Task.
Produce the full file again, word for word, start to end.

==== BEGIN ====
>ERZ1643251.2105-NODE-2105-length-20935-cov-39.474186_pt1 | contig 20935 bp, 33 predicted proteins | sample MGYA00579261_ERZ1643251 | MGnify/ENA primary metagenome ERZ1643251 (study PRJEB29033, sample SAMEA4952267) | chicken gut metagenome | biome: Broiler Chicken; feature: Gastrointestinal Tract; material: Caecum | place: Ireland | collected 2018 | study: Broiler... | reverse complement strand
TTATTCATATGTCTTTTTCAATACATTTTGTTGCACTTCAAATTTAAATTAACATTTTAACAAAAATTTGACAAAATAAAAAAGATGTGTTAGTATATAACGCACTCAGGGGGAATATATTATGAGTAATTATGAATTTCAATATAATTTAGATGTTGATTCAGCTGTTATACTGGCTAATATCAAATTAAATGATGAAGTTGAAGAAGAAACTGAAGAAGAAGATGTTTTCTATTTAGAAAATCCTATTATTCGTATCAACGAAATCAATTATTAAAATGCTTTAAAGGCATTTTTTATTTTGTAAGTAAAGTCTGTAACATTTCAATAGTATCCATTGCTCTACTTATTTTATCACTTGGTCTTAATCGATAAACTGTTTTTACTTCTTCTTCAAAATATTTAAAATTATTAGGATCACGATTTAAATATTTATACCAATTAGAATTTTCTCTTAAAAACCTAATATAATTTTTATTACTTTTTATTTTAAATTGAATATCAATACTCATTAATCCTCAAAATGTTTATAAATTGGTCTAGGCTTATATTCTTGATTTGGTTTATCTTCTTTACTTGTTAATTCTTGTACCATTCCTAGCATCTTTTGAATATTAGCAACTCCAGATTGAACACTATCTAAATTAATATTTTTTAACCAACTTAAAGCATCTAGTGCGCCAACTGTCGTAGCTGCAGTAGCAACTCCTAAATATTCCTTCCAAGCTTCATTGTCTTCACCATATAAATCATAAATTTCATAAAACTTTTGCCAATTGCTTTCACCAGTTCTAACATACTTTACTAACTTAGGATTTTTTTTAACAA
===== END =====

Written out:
>ERZ1643251.2105-NODE-2105-length-20935-cov-39.474186_pt1 | contig 20935 bp, 33 predicted proteins | sample MGYA00579261_ERZ1643251 | MGnify/ENA primary metagenome ERZ1643251 (study PRJEB29033, sample SAMEA4952267) | chicken gut metagenome | biome: Broiler Chicken; feature: Gastrointestinal Tract; material: Caecum | place: Ireland | collected 2018 | study: Broiler... | reverse complement strand
TTATTCATATGTCTTTTTCAATACATTTTGTTGCACTTCAAATTTAAATTAACATTTTAACAAAAATTTGACAAAATAAAAAAGATGTGTTAGTATATAACGCACTCAGGGGGAATATATTATGAGTAATTATGAATTTCAATATAATTTAGATGTTGATTCAGCTGTTATACTGGCTAATATCAAATTAAATGATGAAGTTGAAGAAGAAACTGAAGAAGAAGATGTTTTCTATTTAGAAAATCCTATTATTCGTATCAACGAAATCAATTATTAAAATGCTTTAAAGGCATTTTTTATTTTGTAAGTAAAGTCTGTAACATTTCAATAGTATCCATTGCTCTACTTATTTTATCACTTGGTCTTAATCGATAAACTGTTTTTACTTCTTCTTCAAAATATTTAAAATTATTAGGATCACGATTTAAATATTTATACCAATTAGAATTTTCTCTTAAAAACCTAATATAATTTTTATTACTTTTTATTTTAAATTGAATATCAATACTCATTAATCCTCAAAATGTTTATAAATTGGTCTAGGCTTATATTCTTGATTTGGTTTATCTTCTTTACTTGTTAATTCTTGTACCATTCCTAGCATCTTTTGAATATTAGCAACTCCAGATTGAACACTATCTAAATTAATATTTTTTAACCAACTTAAAGCATCTAGTGCGCCAACTGTCGTAGCTGCAGTAGCAACTCCTAAATATTCCTTCCAAGCTTCATTGTCTTCACCATATAAATCATAAATTTCATAAAACTTTTGCCAATTGCTTTCACCAGTTCTAACATACTTTACTAACTTAGGATTTTTTTTAACAA